Suffragist, journalist, and anti-lynching activist, Florida Ruffin Ridley (1861-1943) became one of the first black teachers in Boston. She came from an educated background. Her father, George Lewis Ruffin, was the first African American to graduate from Harvard Law School and the first African American to be a judge in the country. Her mother, Josephine St. Pierre Ruffin, a suffragist and civil rights activist, published the first newspaper for African American women. Ruffin, following in her mother’s footsteps, also worked as a pioneering journalist and activist.

Florida Ruffin's Teacher Qualification Record, 1888, Teacher Qualification registers and index. Courtesy of Boston City Archives.
Florida Ruffin’s Teacher Qualification Record, 1888, Teacher Qualification registers and index. Courtesy of Boston City Archives.

Journalists provide an invaluable service, especially in a digital age where news comes from various sources and is often contested or falsely reported. Florida edited the Women’s Era, her mother’s newspaper. She wrote articles about black history and issues affecting blacks for multiple publications, including the Journal of Negro History and The Boston Globe. She, Pauline Hopkins and Dorothy West all belonged to the Saturday Evening Quill Club, an African American literary group founded in 1925. In addition to her writing career, Florida was involved in co-founding several nonprofits for African American women and was a lifelong political activist.

Application from the Housekeeper's League, January 1913. Courtesy of Boston City Archives.
Application from the Housekeeper’s League, January 1913. Courtesy of Boston City Archives.

Ridley raised awareness about race relations; her contemporary Ida Hebbard pioneered the issue of food safety in Boston. Recent documentaries like Food, Inc. and Cowspiracy have challenged people to think about where their food comes from. Hebbard became a food safety activist over a hundred years ago.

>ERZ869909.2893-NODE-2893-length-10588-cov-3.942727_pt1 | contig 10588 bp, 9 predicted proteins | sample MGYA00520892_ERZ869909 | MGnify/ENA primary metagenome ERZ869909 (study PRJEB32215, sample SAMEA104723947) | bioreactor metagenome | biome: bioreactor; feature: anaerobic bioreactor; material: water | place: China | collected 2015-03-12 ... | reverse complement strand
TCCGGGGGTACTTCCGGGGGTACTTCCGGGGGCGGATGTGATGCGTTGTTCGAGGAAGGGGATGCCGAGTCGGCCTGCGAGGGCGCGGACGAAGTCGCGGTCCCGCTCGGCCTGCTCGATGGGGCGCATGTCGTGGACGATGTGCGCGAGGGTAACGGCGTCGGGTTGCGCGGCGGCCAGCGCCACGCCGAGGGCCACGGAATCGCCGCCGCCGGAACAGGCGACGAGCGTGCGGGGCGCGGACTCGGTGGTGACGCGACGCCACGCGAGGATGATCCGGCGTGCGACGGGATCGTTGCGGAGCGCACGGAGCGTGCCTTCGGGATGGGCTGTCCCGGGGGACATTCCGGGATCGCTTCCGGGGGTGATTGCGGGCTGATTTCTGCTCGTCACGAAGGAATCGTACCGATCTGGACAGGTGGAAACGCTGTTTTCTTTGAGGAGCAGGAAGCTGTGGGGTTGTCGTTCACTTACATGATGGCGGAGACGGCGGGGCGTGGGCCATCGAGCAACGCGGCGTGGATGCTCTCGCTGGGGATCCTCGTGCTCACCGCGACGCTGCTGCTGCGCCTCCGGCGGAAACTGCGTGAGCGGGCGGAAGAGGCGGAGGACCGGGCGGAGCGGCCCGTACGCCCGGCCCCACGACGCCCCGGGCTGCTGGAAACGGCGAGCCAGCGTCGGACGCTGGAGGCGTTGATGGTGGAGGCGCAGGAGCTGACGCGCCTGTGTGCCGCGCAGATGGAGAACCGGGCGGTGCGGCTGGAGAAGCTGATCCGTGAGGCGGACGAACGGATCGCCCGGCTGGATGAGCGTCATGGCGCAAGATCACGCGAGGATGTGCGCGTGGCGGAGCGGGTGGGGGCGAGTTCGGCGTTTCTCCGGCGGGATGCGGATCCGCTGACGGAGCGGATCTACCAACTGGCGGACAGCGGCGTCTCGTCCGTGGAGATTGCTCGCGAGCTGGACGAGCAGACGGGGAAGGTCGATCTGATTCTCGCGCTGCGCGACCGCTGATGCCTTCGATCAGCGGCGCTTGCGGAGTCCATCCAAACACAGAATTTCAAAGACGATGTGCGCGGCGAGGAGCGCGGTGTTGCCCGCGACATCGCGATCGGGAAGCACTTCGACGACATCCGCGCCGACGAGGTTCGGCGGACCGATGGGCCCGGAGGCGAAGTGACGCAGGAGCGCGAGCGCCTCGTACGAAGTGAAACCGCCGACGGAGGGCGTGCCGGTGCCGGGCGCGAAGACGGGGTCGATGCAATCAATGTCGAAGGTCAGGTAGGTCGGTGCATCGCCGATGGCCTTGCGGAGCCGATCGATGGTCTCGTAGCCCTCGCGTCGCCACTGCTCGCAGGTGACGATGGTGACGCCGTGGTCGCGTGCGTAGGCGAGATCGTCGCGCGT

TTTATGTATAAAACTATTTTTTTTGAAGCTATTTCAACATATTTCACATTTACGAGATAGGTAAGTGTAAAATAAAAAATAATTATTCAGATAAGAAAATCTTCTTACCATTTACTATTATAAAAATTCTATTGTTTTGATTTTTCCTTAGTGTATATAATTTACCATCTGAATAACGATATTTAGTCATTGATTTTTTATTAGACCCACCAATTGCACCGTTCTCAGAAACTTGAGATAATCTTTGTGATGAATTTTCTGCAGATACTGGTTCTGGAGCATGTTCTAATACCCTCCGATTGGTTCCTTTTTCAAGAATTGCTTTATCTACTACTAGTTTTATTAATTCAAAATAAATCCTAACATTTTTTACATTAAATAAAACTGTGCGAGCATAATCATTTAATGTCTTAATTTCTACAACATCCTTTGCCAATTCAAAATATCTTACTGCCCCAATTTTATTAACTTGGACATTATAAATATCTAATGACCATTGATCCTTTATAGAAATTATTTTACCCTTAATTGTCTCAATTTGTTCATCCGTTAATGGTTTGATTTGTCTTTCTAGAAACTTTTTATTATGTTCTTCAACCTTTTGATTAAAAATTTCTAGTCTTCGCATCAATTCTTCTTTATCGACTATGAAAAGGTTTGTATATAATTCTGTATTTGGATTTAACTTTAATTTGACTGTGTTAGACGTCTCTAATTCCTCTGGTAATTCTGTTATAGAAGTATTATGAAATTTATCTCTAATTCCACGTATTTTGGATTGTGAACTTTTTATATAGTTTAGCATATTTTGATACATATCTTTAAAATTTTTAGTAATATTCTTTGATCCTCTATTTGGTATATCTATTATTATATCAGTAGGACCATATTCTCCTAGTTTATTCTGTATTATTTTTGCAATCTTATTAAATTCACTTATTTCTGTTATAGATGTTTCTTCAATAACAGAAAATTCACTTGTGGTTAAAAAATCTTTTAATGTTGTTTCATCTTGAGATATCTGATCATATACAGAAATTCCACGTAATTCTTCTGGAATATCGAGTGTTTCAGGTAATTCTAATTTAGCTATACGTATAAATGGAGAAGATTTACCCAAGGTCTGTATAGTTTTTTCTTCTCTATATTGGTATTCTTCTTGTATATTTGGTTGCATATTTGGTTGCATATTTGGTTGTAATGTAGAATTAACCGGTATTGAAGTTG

She served as president of the Housekeepers League, an all-female group. During the 1910s, the League lobbied for consumer rights, protesting the increasing prices of household foods. Hebbard led the group in protesting the price of eggs in 1912, as well as the price of potatoes and coal in 1917. Potato prices for consumers dropped from 70 cents to 35 cents a peck because of their efforts. More importantly, she advocated for the Bob Veal Bill. This bill banned the sale of calves weighing less than sixty pounds, preventing them from being slaughtered and shipped to Boston the day they were born.

In November 2016, activists like Ida Hebbard succeeded in passing Question 3 on the ballot, which banned the confinement of farm animals in small cages in Massachusetts. Like the Bob Veal Bill, Question 3 will go on to improve the health of people because it improves the lives farm animals.

Grace Lonergan with fiancee Lee Lorch in 1943.
Grace Lonergan with fiancee Lee Lorch in 1943.

Grace Lonergan Lorch, the third Boston woman featured today, championed civil rights and women’s rights in education. Before 1953, Boston Public School teachers were forced to resign before they married. Thus, in the 1880s, Florida Ruffin left her job to marry. Grace Lonergan Lorch changed that for future female teachers. In 1943, she brought a case against the Boston School Committee (BSC) in an attempt to keep her job after she married Lee Lorch. Although the BSC upheld the rule and Lorch was forced to resign when she married, the publicity surrounding the case forced the BSC to end the ban of married women public school teachers ten years later.